The Economist reports on a trial of genetically modified chestnut trees:
Once upon a time, according to folklore, a squirrel could travel through America’s chestnut forests from Maine to Florida without ever touching the ground. The chestnut population of North America was reckoned then to have been about 4 billion trees. No longer. Axes and chainsaws must take a share of the blame. But the principal culprit is Cryphonectria parasitica, the fungus that causes chestnut blight. In the late 19th century, some infected saplings from Asia brought C. parasitica to North America. By 1950 the chestnut was little more than a memory in most parts of the continent.
American chestnuts may, however, be about to rise again — thanks to genetic engineering. This month three experimental patches will be planted, under the watchful eye of the Department of Agriculture, in Georgia, New York and Virginia. Along with their normal complements of genes, these trees have been fitted with a handful of others that researchers hope will protect them from the fungus.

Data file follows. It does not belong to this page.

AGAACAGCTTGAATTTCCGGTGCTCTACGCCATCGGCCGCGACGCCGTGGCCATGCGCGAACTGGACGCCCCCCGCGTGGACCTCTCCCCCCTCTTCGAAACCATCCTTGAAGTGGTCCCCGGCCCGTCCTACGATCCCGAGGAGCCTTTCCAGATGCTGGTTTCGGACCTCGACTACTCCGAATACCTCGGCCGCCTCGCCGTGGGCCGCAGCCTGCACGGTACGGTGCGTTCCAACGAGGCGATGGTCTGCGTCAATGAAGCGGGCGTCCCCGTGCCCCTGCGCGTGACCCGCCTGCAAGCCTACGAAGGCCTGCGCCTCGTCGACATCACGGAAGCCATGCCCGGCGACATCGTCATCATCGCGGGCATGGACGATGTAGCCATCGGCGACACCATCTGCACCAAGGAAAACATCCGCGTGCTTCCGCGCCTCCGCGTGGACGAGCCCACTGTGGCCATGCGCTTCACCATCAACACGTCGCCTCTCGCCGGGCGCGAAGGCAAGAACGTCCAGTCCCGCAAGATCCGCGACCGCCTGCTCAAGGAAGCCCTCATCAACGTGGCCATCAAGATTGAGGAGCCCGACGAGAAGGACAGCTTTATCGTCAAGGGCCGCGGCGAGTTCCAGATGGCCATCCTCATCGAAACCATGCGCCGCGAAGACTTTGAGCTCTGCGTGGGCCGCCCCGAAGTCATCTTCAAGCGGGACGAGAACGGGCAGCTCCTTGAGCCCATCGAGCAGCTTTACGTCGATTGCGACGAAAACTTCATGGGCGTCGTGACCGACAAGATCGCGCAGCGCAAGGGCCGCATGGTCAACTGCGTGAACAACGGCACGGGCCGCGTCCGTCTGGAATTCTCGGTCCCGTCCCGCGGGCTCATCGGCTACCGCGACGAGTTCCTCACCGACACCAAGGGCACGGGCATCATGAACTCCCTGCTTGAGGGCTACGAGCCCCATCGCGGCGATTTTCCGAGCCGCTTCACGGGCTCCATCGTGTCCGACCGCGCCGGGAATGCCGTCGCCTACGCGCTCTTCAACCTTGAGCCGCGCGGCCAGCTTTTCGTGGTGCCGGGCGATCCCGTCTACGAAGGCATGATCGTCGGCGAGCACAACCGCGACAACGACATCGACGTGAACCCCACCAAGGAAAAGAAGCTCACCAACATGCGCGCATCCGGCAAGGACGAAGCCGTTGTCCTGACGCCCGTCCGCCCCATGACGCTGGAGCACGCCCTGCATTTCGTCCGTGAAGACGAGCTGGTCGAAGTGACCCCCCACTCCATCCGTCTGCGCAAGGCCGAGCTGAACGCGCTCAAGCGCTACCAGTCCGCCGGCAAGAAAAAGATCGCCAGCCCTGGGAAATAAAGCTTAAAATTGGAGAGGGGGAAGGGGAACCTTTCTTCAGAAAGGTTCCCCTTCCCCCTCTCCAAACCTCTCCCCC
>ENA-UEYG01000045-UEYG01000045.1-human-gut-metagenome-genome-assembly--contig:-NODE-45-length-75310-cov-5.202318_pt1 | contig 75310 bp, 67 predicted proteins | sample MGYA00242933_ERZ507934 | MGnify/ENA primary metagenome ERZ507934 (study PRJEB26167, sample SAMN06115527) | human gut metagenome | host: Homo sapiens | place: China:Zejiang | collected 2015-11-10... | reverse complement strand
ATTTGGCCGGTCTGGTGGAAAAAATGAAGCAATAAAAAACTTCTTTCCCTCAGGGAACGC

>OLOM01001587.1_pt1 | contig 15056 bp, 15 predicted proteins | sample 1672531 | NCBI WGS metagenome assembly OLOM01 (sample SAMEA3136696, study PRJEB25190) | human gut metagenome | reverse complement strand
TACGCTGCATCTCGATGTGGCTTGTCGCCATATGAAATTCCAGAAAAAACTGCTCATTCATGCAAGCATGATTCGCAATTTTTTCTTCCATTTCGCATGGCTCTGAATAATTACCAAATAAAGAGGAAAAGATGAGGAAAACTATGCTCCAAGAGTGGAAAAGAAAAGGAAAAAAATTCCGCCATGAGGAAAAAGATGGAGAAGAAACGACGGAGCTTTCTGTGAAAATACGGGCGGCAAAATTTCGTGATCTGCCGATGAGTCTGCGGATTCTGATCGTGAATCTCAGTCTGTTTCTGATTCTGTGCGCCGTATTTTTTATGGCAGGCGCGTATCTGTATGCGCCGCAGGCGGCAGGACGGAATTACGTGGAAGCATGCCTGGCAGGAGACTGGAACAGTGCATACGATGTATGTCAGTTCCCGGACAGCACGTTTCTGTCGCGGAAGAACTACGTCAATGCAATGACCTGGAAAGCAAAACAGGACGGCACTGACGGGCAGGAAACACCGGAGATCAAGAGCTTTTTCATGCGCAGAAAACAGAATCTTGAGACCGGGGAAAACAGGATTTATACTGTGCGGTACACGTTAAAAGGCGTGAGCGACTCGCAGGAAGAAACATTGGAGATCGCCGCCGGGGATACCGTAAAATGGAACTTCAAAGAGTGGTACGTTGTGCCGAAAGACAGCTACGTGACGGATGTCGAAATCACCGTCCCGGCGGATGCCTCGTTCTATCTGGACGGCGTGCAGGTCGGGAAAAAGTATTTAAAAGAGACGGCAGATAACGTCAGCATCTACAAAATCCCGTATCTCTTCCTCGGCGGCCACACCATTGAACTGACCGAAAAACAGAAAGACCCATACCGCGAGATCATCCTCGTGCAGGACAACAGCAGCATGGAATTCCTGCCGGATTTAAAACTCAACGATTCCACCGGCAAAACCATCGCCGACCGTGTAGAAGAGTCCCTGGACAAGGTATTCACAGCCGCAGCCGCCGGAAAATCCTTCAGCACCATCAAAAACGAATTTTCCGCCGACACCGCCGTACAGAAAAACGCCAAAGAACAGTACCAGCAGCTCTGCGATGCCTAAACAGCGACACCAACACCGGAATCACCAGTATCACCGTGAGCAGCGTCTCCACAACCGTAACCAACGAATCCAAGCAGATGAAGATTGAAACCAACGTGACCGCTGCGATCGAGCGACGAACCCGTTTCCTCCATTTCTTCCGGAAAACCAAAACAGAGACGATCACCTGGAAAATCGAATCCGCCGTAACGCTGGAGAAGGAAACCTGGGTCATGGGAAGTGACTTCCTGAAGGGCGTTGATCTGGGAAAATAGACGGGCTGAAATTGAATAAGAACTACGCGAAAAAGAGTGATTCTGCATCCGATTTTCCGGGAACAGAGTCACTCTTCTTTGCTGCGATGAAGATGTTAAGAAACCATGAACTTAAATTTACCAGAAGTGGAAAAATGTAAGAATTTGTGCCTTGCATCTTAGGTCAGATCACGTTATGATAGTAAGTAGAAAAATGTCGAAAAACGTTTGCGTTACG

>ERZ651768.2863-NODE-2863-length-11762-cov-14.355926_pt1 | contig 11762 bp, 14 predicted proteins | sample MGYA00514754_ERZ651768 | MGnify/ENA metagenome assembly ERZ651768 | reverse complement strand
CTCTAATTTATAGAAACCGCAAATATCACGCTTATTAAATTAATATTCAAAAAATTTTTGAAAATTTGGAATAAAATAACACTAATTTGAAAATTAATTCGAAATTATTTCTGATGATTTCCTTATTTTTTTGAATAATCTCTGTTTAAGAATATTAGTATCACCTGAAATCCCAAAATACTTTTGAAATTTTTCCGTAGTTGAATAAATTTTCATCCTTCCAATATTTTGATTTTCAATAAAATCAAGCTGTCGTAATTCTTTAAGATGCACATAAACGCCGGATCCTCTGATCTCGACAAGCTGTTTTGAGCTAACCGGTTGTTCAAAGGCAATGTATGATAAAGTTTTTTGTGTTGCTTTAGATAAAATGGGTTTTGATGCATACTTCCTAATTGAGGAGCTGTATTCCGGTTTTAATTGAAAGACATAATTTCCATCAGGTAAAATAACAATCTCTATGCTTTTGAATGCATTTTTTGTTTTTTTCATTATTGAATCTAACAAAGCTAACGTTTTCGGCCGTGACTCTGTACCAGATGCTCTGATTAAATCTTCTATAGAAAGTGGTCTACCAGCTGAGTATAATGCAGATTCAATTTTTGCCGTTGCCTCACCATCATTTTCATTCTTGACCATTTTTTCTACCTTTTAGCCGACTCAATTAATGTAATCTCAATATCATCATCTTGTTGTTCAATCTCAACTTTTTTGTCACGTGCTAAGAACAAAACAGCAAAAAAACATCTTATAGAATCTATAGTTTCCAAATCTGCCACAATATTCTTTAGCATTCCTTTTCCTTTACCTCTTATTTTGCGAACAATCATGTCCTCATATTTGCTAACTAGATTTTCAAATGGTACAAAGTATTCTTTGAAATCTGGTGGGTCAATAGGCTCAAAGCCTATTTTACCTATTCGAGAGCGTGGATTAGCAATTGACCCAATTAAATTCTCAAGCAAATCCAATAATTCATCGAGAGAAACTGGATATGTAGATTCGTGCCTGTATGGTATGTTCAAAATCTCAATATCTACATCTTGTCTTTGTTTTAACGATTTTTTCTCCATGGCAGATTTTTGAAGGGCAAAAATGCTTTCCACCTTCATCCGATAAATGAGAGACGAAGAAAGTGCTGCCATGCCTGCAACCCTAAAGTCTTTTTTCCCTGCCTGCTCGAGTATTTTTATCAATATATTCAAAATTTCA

The project has been organised by the Forest Health Initiative (FHI), a quango set up to look into the idea of using genetic engineering to rescue species of tree whose populations have been devastated by fungal diseases or insect pests. It has sponsored research at several universities, and this month’s trial is the first big field test. If it works, the FHI will ask the government for permission to plant transgenic chestnuts in the wild, with the intention of re-establishing the species in America’s woodlands. And if that goes well, it could provide a model for projects to re-establish elm trees (being devastated by Dutch elm disease, a beetle-born fungal infection), ash trees (threatened in North America by a beetle called the emerald ash borer, and in Europe by a fungal disease called ash dieback) and a fir tree known, confusingly, as the eastern hemlock (which is plagued by the woolly adelgid, a sap-sucking bug).